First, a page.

One of the inns in Bucharest who have enjoyed a great fame in the first half of the nineteenth century is Manuc’s Inn, currently and important tourist and historical monument and the last traditional inn in all Europe.

Its founder, an Armenian entrepreneur named Maniuc Mirzaian or Manuc Bei, was born in 1769 at Rusciuk (Ruse today), where his family, who originated in the Karp village, Ararat region, had settled after leaving Armenia.

According to historians descriptions in local archives, “Maniuc was endowed by nature with exceptional qualities: handsome and majestic, highly intelligent and educated, distinguished and elegant, deeply knowledgeable of people, skillful and shrewd, generous and broad-hearted, speaking twelve languages perfectly, knew to be both courteous and volunteer.

His biggest quality was to foresee the end of things before it occurs; therefore he was never caught off guard and always knew what to do.

He enjoyed being rich and managed to have a huge fortune in money and property. Through its native qualities he served the Ottoman Empire and Russia, when these two powers were at war; these services have been paid not only with titles and letters of thanks, but also with gold.

He died too soon however, at the age of 48, right when he fully climbed scale of success.”

The Russian-Turkish war, which began in 1806, forced led him to settle in the capital of Romania. Protected by Russian headquarters in Bucharest, and applying his merchant abilities and enormous capital he had at its disposal, Manuc Bei decided he had to do something to differentiate the yesterday merchandise. Thus, in the second half of 1806 Manuc Bei began to build the inn that will bear his name.

The construction differentiates itself from the rest of the inn-fortresses in the eighteenth century, by adopting a much less severe and more attractive architecture. From the inner courtyard, broad and monumental stairs are leading you to wooden arcade-carved galleries, with stucco ornaments above and below the doors and windows, with wooden balusters of the bulwarks; the staircase of oriental style represents an element of persistence and equilibrium.

Featuring a totally innovative architecture which does not follow the patterns of those times, the building is described as being composed of basement, ground and first floor. In the basement there are 15 vaulted cellars, 23 shops on the ground floor, two large lounges, ten huts, 16 rooms for the servants and cooks, four side rooms and a tunnel that can hold about 500 people. The upper floor has 107 rooms, most of them being used for guests.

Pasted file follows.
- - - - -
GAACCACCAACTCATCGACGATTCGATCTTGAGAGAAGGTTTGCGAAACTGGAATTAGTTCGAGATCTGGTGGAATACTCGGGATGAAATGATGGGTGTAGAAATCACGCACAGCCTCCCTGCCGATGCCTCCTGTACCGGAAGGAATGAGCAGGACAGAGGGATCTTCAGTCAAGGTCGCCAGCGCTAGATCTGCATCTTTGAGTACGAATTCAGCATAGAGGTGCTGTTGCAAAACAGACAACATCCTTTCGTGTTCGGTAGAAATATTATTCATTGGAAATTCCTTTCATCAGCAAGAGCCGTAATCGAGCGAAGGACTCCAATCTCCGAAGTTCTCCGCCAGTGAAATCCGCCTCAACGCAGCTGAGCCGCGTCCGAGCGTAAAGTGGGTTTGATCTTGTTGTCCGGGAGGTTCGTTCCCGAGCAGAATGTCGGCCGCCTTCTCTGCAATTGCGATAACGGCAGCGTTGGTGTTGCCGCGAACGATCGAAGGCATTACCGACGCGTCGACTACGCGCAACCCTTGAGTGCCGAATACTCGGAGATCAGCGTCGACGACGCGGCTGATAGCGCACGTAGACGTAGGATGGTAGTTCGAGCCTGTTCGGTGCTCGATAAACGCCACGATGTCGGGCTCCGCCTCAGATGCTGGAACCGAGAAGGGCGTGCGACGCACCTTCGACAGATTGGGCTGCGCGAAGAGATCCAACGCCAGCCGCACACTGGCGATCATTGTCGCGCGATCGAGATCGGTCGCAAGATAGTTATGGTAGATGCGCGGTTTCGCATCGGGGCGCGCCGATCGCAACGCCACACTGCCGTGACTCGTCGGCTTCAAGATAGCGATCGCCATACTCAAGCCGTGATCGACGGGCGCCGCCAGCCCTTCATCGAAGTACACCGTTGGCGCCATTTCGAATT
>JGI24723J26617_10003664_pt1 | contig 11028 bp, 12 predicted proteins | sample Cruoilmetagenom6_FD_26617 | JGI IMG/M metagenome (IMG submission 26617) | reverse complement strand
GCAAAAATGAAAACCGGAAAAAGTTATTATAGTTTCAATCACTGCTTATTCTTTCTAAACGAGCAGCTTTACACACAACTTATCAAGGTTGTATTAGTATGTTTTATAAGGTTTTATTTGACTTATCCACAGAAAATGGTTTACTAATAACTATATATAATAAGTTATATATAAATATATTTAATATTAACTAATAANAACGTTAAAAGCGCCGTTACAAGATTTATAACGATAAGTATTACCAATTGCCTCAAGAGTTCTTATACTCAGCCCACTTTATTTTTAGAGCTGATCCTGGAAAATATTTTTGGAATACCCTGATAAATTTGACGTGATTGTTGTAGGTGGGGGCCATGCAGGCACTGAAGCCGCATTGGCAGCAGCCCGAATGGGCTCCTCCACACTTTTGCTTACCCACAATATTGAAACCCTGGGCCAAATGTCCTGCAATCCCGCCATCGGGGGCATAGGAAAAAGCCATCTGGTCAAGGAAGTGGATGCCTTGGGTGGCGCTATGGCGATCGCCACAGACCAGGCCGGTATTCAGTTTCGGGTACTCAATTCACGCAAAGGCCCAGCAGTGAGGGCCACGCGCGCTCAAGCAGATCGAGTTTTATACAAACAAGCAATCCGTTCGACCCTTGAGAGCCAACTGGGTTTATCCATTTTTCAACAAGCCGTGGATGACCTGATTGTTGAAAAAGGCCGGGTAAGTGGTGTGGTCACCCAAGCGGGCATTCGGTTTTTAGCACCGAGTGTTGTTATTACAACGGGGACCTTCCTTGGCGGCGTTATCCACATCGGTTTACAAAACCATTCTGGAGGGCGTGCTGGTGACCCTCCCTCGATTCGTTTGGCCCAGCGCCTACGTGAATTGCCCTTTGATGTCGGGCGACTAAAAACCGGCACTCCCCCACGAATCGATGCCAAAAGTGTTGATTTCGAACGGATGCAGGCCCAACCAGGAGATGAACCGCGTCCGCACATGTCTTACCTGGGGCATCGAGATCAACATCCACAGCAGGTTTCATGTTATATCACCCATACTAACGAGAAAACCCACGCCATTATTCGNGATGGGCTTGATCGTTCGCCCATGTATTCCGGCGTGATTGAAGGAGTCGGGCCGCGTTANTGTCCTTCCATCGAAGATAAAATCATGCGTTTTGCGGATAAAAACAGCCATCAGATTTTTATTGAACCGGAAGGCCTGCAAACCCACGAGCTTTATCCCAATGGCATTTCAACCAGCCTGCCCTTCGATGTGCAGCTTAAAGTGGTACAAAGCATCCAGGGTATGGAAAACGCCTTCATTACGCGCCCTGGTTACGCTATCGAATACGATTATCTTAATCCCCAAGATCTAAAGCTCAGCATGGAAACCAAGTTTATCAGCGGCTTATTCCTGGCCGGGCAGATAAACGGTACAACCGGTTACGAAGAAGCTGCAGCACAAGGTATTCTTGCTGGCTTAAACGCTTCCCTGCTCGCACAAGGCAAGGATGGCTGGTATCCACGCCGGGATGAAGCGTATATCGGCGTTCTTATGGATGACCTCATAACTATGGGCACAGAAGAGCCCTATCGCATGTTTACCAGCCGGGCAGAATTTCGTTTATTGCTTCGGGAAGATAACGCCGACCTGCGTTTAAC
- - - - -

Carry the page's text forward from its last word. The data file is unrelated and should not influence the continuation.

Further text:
In the middle of the courtyard paved with river stones there used to be a café with all its outbuildings and a garden with a lovely fountain.

The historical importance of Manuc’s Inn is mentioned in the international historical archives, for at least one important event hosted here: during the Six-Year War between the ottoman and the Russian Empire, which took place between 1806 and 1812, Manuc’s Inn had hosted for five months the Russian and Turkish plenipotentiaries who signed the Peace of Bucharest, which eventually ended the war.

After the end of the Russian-Turkish War, Maniuc moves with his family in Bessarabia. Remoteness caused him to start proceedings for selling the inn, but he died in uncertain circumstances before having found a buyer and the fate of the inn entered a period of nebula being affected by earthquakes, among others.

After decades of uncertainty and prevarication, the inn was bought by Lambru Vasilescu who turned, repaired and renowned and renamed it “Hotel Dacia”. The reopening of the inn that went by the name “Grand Hotel Dacia” was finally announced in 1874.

The two large halls of the Inn started being used for high-life parties of the Romanian capital socialites and important cultural and political figures and for various class events.

Here, at Hanuc’s Inn took place the discussions regarding the entry of Romania in the First World War, while hosting several meetings of political parties.

During the Communists era, the inn managed to survive the demolitions imposed by Ceausescu, thanks to several negotiation tumbling, and it turned into a nationalized institution which was a part of the catering establishment circuit.

With a history of over 200 years, Manuc ‘s Inn had suffered several changes and is still going through an extensive process of restoration and historic rehabilitation.

A local legend says that Manuc’s ghost is still haunting and place, giving friendly pieces of advice to the workers and cooks regarding how to prepare good quality food.

The Inn of Manuc is still one of the most popular places in the Romanian capital, being preferred for its idyllic atmosphere – which preserves the mark of its vast history -, for the traditional menu and excellent service, for the interesting and imposing architecture and the beautiful courtyard, always crowded with people during the warm season, and for the bohemian parties that always take place.

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